Honored Kid

Ava J.

Age 17
Ava J. Kid Photo


Bismarck, ND, US


Brain or spinal cord tumor

Date of Diagnosis

March 2007


In maintenance

Treated At

University of Texas M.D. Anderson Cancer Center Texas Children's Hospital

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My Story

Ava Brae was a special delivery on Valentine's Day, 2006. Just 13 short months later, she was diagnosed with Grade-4 Classical/Nodular Desmoplastic Medulloblastoma, an aggressive form of brain cancer. Ava's story is a progression of victories and miracles, both small and large, along her path to survival. At Ava's one-year well-baby exam, her pediatrician announced concerns about the size of her head relative to the nominal pediatric growth chart. She was sent for a CT scan at a local hospital where our worst fears were affirmed. Ava was immediately transported via ambulance to the Texas Children's Hospital in Houston, TX, where it was confirmed that she did have a massive brain tumor in her posterior cerebral cavity. The MRI estimated that in just one year her tumor had grown to consume approximately 70% of her cerebellum. Her long-term probability of survival was estimated at less than 30%. Mom & Dad began building concerns for Ava about 6 weeks before her diagnosis. She had regressed in her progression of skill development in walking, coordination, and balance. Although she commonly attempted to stand, her legs and hips had become more and more "wobbly." Also, she was favoring one side of her head, leaning that way to apparently find more comfort. A complicated 5 hour brain tumor resection occurred on Monday, March 19, 2007. Given the size her tumor was relative to her age, it was no surprise when Pathology reported on Sunday, March 25, that a significant portion of the tumor had already reached Grade 4, indicating that it had developed into an advanced form of brain cancer. If Ava were to SURVIVE, she would need a minimum of 15 months of aggressive chemotherapy and radiation treatment. Due to her age at the time of diagnosis and treatment if Ava were to THRIVE (walk, talk, develop normally etc.), she would need nothing short of a miracle. Both chemotherapy and "local" proton radiation was required, even understanding that there would be permanent long-term developmental effects from exposure during this critical development time period. Due to Ava's age, size, weight, and specific type of chemotherapy drugs, 3-5 days of hospitalization would be required for each treatment session, followed by 21 days of heavy out-patient chemo, medications, blood testing, and in-home nursing care. Getting a 13 month old to cooperate and hold still during a simple MRI or radiation therapy session would require general anesthesia for every single visit. Under the unbearable pressure of all that was to come, our family completely collapsed into the defensive mode of fighting for basic survival with hopes that we could all stay together. Without a clue of what was to come, Ava faced 2 brain surgeries 7 ancillary surgeries 13 months of chemotherapy 2 months of high dose proton radiation to her cerebellum non-stop nausea/vomiting/dehydration countless central line placements & dressing changes blood draws and tests blood transfusions IV lines port access needle sticks MRI scans lumbar punctures anesthesia for almost everything antibiotics oral meds shots constipation Psychoanalysishearing tests all consuming over two years of this little three-year-old's life. Along the way, she faced her pain with complete and total trust to Mommy and Daddy. Most every single medical professional she met was left completely dumb-founded observing her ability to accept her sentence without a fight. Ava is renowned by all to be the most "laid back" and content little child that nearly anyone could meet. She carries an incessant happiness that is infectious to those around her. Her signature traits are her captivating ocean-blue eyes... her charming fair skin, her two left-hand middle fingers always in her mouth, her "tiger growl," her lung-filling screech and giggle, and her famous squeaker shoes (which helped her learn to walk!). Through all of this, Ava endured and today her march onward continues. Literally against the odds, Ava has learned to walk, talk, run (with a little challenge), sing songs, play games, and behaves just about like every other 2 year old she meets. Although she faces a life-long road of future scans and tests, shes a cancer survivor. Her path has shaped her into one of the most determined little people you will ever meet. Along the way, our family learned what it is to FILL our lives with every waking second of every day. For our family, a life-blow as debilitating as this helped us to really learn to appreciate how fragile and precious life really is. Today ~ Ava likes to tell everyone she meets I'm a MEEWICAL! Indeed she is ;-)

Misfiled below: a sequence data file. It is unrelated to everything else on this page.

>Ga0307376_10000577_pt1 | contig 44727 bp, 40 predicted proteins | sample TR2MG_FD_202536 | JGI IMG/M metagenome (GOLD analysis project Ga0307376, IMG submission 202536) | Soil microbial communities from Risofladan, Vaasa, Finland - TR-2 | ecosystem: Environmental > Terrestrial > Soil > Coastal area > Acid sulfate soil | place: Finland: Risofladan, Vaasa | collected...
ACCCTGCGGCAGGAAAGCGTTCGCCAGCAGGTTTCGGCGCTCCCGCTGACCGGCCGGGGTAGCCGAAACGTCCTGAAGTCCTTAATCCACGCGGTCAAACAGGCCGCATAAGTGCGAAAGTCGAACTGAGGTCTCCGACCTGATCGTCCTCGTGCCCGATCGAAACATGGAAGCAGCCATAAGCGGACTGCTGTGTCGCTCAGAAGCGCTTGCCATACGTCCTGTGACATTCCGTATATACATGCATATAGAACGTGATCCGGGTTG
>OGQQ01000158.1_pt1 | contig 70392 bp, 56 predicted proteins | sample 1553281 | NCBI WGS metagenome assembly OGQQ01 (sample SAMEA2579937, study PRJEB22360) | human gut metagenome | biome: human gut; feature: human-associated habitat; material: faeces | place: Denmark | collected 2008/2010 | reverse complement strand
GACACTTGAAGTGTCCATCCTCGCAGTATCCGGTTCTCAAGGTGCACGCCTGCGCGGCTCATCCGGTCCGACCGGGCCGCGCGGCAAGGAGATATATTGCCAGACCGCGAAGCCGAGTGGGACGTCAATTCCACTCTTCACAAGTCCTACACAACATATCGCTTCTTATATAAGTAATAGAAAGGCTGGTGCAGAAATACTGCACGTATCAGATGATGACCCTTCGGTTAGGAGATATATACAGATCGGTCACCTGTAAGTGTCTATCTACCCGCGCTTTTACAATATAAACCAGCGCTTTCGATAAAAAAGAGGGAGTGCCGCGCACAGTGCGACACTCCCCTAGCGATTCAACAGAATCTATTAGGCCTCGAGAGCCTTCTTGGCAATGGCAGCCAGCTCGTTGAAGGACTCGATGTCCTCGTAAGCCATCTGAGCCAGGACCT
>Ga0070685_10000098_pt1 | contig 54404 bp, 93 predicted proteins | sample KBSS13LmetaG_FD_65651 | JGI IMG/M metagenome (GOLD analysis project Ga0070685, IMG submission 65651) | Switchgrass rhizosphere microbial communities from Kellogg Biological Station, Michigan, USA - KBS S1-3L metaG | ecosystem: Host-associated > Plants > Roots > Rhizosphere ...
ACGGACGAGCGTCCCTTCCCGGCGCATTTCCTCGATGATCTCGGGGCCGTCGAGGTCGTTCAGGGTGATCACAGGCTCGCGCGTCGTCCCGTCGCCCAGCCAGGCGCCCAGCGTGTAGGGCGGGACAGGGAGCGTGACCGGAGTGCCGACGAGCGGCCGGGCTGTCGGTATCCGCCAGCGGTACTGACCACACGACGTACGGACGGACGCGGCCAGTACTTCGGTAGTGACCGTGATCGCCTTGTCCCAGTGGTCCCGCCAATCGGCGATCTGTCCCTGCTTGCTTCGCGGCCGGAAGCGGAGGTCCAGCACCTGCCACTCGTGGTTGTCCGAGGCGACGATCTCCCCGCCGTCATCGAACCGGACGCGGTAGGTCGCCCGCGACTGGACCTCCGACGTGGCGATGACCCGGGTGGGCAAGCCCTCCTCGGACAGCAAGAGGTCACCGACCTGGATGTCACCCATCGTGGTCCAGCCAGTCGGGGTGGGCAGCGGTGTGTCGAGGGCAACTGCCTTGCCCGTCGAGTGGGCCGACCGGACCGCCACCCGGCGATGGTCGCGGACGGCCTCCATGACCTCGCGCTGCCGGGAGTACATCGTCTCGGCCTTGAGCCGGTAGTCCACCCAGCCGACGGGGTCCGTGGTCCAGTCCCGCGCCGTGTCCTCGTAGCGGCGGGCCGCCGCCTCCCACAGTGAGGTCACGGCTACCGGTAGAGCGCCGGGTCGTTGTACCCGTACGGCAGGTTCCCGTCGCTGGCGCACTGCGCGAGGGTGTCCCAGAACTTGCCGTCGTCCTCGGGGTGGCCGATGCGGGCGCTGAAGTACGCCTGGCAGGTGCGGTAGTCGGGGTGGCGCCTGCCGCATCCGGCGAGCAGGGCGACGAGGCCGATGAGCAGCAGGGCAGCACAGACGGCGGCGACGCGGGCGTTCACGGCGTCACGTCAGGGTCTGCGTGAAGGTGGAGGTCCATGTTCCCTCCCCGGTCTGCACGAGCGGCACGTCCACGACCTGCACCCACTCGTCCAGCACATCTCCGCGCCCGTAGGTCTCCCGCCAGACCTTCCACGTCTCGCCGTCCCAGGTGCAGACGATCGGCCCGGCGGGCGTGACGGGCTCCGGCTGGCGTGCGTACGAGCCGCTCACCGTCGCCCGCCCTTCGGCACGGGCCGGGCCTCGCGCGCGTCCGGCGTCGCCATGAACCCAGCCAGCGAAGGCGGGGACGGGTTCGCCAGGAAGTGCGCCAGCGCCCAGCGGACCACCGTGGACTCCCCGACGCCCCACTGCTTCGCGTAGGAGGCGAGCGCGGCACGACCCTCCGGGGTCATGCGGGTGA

The Childhood Cancer Ripple Effect

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